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The step by step process to get a road to the Ring of Fire


Environmental assessment work for Ring of Fire road can now begin as First Nation road proponents file terms of reference

Construction hasn’t started on the road to the Ring of Fire, but the Ontario government promises the environmental assessment process is well underway.

The provincial government and two remote First Nations near the remote mineral belt are calling the filing of the terms of reference of the Northern Road Link a “historic milestone to unlocking jobs and economic opportunities in the Ring of Fire region.” 

The Northern Road Link would link two proposed roads, the 200-kilometre Marten Falls to Aroland Community Access Road at the south end, and the proposed 110-kilometre Webequie Supply Road to the Ring of Fire at the north end.

Premier Doug Ford and Northern Development Minister Greg Rickford delivered the news on April 14. They were joined by Chief Bruce Achneepineskum of Marten Falls and Chief Cornelius Wabasse of Webequie.

The two communities are leading the planning of the Northern Road Link (NRL) project to reach the valuable and untapped deposits and minerals in the Ring of Fire, 500 kilometres northeast of Thunder Bay. The Ring of Fire contains many of the raw materials needed in electric vehicle manufacturing and the clean-tech economy.

The road network will also connect the isolated First Nation communities of Marten Falls and Webequie to the Ontario road network for the first time.

In an environmental assessment, the terms of reference sets out the framework for the planning and decision-making process to be followed by the proponent — in this case, Marten Falls and Webequie — during the preparation of an environmental assessment (EA). 

The filing of the terms of reference means the actual work of the EA can begin.

By way of a road and mine-building timetable, Noront Resources — now owned by Wyloo Metals — has regularly posted a project timetable for its Eagle’s Nest nickel project in the Ring of Fire.

It shows the start of construction of a north-south road in the middle of next year with the completion by mid-2027. The start of commercial production at the Eagle’s Nest nickel mine at the end of 2027.

Ontario has said for years it will commit close to $1 billion to support infrastructure in the planning and construction of an all‐season road network, with investments in high-speed internet, road upgrades and other community supports.

According to an Infrastructure Canada document from 2019, obtained by Northern Ontario Business, the cost of building 450 kilometres of new road and to upgrade 97 kilometres of existing forestry road, in four sections, would be in the range of $1.1 billion to $1.6 billion.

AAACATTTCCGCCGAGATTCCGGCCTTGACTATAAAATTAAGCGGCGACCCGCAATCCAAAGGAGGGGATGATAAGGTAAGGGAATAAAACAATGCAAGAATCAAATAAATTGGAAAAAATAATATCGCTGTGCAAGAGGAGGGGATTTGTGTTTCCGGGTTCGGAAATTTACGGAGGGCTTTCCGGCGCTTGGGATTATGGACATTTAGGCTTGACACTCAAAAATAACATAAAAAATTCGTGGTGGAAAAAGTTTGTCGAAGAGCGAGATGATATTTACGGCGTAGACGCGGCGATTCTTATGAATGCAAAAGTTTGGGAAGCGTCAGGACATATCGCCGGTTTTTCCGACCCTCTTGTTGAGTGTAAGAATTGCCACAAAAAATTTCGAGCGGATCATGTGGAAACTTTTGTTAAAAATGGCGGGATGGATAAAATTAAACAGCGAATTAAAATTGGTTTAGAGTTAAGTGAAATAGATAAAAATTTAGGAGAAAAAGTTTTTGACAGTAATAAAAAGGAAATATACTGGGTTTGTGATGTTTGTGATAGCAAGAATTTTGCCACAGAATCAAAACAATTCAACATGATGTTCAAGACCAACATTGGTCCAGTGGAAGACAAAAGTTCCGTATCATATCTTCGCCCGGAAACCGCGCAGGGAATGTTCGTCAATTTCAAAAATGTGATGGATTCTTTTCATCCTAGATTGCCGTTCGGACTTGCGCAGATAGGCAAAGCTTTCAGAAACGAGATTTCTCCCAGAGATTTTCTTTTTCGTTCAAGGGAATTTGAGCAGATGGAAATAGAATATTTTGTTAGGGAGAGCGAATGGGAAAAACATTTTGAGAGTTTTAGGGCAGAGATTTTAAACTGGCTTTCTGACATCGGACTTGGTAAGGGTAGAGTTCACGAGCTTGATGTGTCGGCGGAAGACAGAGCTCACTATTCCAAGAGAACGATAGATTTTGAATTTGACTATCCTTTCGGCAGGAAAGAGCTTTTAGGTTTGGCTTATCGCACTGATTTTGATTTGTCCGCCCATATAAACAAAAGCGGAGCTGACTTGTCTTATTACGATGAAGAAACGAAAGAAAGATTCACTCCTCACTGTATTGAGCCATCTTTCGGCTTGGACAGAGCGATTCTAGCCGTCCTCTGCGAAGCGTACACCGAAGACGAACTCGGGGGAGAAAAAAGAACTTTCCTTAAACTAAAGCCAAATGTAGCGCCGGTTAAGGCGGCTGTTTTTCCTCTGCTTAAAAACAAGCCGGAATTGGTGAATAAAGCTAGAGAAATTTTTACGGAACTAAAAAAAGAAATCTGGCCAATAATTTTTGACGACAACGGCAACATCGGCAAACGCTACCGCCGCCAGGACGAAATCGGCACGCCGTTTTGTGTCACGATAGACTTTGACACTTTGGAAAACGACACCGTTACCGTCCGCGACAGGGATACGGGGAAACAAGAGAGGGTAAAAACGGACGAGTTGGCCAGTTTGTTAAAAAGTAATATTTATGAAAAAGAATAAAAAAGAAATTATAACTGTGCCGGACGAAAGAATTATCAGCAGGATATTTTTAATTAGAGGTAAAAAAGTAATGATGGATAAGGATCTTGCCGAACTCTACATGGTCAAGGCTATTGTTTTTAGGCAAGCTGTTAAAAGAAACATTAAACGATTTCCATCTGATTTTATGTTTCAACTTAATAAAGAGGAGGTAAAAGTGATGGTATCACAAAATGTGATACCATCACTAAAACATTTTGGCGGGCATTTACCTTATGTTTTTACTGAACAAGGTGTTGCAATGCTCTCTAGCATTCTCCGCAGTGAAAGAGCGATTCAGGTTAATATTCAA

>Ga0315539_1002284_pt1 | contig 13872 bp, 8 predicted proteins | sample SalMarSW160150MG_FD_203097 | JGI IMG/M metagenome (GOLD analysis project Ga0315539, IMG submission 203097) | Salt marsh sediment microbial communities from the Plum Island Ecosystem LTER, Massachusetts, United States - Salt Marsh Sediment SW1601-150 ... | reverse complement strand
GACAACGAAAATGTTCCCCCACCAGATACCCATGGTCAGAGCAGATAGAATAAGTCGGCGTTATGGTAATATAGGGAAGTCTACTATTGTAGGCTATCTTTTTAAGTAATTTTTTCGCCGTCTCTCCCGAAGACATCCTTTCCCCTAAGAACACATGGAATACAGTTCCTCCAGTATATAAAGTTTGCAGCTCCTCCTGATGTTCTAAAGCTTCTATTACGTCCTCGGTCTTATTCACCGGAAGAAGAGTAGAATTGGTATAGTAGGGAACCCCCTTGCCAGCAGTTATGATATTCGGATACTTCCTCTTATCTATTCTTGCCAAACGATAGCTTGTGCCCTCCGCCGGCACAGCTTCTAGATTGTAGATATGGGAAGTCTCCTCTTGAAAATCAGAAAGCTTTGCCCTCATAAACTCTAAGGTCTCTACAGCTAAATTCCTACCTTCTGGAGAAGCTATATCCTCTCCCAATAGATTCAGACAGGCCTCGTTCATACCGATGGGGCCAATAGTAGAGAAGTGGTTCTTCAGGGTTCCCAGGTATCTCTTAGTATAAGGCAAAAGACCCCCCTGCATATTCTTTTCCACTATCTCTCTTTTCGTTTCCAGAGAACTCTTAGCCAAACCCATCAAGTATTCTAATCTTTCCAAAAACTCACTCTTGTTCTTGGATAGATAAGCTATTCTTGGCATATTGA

The province is still waiting on Ottawa for a “suggested” federal contribution of between $577 million to $779 million.

“Our government is connecting industries, resources and workers in the North to the auto and EV battery manufacturers in the south so we can unlock the full economic potential of Northern Ontario,” Ford said.

“Today is a landmark day as we work side by side with our Indigenous partners to ensure that communities around the Ring of Fire have access to the roads needed to not only support development but also improve access to everyday essentials like fuel, groceries and health care. We’re getting it done.”

“Our government is committed to partnerships with First Nations communities to build legacy infrastructure projects that will become the Corridor to Prosperity,” Rickford said. “Marten Falls and Webequie First Nations are leading the environmental assessments because they share a strong vision for sustainable development and prosperity for their communities.”

“Our partnership sets a new precedence in the region on Indigenous proponency,” said Marten Falls Chief Bruce Achneepineskum.

“As we prepare to submit the Terms of Reference for the Northern Road Link project, it is important to remember why we are here and what this represents. We are leading the Northern Road Link because the project is in our traditional territory and we are exercising our right to self-determination. This represents a potentially bright future for our future generations, for our neighbours, and for the region.”

“Webequie First Nation is proud of this important milestone in our collaboration with Marten Falls First Nation, added Chief Cornelius Wabasse. “The NRL project is an Indigenous-led environmental assessment, which integrates Indigenous-principles with the provincial process. We look forward to discuss the NRL project with our Indigenous neighbours and key stakeholders.





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